I could sure use a solution that brings all this together into one thing. Something that is scanned automatically when I enter a building or a train and with which I can pay without bringing out my wallet.
  • a wireless house
    And I mean completely wireless. No strings attached, so to say. Think about your stereo and your 7-way surround sound system and the miles of cables that come along with them.
    Look at the back of your computer there are still quite a few power plugs and monitor cables and other string attached.
    Cut the wires and set me free.
  • A simple remote to do it all
    If you are really modern you remotely controlled curtains and lights added to your TV, DVD player and stereo. You will probably never find the correct remote and when you do you will have a hard time find out which button to press for the desired function.
    Make me an all in one remote with which I can easily pick the apparatus to control and then have the most appropriate options at my fingertips.

And yes, there are more. Many more of life's little agonies that will be solved. And then in two, five or twenty years no one will ever understand what my problems are about. Then everyone will have a micro encapsalon player and can not imagine to have ever lived without it. Then living today seems like living in a cave.

Tuesday, April 04, 2006

Bubble 2.0?

.. is it Time?

With all the overhype lately about Web 2.0 it is easy to remember the days of the Internet Bubble.


In those days many had great little ideas that were then extrapolated into huge money makers. Everyone on this planet would want to own a Internet enabled cell phone that could be used to purchase lunch and coffee online from any location (Antartica included) and have it delivered at any time to their doorstep. Brick and mortar shops were doomed and with a year's time online online shops would be profitable.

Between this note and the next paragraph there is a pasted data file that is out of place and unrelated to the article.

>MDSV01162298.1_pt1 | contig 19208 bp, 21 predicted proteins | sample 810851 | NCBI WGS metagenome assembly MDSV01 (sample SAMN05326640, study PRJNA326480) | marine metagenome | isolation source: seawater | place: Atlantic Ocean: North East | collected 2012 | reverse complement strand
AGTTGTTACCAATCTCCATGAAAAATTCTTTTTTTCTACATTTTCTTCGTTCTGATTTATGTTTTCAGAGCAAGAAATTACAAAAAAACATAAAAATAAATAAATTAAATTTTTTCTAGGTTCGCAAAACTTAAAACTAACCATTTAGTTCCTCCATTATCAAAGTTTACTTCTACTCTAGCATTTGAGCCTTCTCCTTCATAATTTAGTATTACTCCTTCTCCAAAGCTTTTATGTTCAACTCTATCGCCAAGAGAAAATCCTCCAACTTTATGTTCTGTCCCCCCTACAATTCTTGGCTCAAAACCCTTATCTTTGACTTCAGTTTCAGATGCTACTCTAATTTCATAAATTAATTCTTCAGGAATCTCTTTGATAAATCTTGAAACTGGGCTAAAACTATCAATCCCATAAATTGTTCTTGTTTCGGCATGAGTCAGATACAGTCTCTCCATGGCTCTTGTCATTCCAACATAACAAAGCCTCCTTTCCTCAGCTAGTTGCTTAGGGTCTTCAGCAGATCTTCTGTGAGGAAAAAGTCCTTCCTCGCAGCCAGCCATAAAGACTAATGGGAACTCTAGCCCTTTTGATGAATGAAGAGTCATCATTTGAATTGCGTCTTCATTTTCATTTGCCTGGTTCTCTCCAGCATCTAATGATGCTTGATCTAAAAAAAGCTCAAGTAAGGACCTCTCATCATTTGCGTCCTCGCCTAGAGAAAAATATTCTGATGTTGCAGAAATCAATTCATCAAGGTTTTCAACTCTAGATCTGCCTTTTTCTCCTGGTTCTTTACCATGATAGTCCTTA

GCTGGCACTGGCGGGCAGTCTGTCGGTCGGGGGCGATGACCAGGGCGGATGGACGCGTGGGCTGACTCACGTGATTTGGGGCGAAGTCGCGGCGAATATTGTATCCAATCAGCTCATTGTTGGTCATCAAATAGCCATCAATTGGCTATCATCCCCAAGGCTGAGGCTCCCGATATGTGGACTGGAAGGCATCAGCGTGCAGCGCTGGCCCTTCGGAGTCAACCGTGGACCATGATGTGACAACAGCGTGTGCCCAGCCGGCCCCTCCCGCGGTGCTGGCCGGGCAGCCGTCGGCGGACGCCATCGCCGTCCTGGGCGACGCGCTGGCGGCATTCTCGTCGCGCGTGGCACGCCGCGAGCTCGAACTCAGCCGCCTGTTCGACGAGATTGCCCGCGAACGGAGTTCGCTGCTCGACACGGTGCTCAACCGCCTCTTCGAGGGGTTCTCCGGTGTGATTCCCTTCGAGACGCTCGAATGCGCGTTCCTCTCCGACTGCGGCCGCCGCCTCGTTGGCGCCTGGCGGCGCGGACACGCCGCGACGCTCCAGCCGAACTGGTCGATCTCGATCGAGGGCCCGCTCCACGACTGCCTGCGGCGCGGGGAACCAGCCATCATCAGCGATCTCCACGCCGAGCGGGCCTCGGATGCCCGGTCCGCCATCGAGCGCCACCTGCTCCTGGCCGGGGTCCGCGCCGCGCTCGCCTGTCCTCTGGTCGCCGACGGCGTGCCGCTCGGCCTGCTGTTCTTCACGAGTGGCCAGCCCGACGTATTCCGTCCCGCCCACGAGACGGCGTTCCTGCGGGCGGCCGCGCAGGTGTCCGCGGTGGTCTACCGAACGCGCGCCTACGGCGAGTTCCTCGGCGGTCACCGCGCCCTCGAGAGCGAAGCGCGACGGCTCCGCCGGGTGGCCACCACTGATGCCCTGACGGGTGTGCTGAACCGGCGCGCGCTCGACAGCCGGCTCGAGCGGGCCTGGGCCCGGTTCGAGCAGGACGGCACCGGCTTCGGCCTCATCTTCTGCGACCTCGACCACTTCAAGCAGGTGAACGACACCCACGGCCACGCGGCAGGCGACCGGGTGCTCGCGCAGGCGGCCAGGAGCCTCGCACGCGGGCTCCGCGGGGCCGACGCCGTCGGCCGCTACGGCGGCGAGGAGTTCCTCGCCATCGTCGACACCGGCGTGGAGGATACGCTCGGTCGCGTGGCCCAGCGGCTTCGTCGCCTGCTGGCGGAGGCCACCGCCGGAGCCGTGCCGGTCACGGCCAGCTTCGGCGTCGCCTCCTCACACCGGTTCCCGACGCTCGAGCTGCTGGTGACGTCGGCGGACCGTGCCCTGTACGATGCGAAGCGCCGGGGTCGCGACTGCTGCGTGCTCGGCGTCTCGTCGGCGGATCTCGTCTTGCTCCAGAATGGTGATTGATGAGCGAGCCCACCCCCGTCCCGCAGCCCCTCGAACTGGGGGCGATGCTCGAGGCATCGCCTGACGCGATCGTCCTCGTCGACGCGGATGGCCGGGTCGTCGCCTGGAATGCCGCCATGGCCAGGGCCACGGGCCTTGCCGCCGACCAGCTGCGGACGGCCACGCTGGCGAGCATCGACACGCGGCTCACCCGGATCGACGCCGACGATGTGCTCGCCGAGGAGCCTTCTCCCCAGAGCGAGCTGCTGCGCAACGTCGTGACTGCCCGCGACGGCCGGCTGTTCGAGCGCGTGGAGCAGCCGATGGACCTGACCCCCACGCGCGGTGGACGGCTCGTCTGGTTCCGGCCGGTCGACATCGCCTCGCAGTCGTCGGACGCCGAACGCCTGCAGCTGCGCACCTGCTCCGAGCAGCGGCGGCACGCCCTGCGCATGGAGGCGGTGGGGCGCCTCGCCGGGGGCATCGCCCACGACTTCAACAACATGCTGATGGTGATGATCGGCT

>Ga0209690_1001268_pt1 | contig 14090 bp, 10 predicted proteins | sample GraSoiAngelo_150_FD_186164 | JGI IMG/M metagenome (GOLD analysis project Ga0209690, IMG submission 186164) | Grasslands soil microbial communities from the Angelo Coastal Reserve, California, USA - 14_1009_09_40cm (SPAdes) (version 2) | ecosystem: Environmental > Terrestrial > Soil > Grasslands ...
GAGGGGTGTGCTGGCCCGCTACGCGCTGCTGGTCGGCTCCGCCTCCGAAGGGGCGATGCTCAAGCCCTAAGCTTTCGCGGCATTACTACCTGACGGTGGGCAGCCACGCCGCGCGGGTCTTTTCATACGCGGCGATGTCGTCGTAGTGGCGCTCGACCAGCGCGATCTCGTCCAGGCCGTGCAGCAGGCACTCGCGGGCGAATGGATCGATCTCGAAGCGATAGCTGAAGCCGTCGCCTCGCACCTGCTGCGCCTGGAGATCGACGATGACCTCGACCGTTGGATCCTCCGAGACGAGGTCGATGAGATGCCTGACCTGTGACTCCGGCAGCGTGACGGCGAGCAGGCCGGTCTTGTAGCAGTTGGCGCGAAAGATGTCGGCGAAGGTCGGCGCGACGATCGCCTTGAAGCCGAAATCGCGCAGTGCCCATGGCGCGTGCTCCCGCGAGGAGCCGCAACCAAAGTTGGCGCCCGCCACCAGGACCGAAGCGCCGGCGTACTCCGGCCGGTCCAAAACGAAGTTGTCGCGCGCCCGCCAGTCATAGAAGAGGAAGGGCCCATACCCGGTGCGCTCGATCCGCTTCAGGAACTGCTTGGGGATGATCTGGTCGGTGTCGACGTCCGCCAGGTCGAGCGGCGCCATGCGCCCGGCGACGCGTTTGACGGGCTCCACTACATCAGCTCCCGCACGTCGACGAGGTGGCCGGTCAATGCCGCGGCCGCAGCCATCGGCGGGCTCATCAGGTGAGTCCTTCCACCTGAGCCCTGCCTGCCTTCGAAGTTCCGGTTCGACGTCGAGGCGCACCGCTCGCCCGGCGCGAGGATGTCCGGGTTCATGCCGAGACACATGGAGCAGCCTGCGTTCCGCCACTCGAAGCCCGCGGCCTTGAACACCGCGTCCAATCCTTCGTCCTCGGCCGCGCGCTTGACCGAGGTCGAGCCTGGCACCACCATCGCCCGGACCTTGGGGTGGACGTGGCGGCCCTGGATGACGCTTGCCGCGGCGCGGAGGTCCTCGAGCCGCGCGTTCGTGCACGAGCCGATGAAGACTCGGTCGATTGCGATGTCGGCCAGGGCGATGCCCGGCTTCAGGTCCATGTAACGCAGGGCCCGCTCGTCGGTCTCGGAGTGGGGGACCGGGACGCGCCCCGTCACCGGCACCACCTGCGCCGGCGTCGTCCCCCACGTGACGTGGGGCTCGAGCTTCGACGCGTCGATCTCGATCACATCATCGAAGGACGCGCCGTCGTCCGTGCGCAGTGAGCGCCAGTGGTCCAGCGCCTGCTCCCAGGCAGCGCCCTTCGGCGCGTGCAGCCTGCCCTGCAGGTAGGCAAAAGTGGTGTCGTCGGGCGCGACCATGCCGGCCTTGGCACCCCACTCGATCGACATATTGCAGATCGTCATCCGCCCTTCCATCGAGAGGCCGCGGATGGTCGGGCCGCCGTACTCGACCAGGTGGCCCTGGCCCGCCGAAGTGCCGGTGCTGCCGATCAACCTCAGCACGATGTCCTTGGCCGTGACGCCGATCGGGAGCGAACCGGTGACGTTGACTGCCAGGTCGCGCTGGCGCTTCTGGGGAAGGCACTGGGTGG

Waking up again

Well then the alarm clock went off and everyone woke up and got back to reality with a big bang. Only the Internet Boomers who sold their idea quick enough were the ones with money. All others were left behind. Most empty handed and empty pocketed. I must admit that I was thinking and thinking hard trying to find another great opportunity, but failed. Maybe all the better.

Back to reality

After that a period of economic reconsideration came about. The air on which most of the companies were floating proved to be not volatile and some fell to the ground hard, while others made just a rough landing. It was the time of the 'delayed reality check'. People found out that if one liked some gadget you could not just multiply it with with world population and be rich instantaneous. It takes it bit more to reach that goal.

But in the shadows and the cellars ...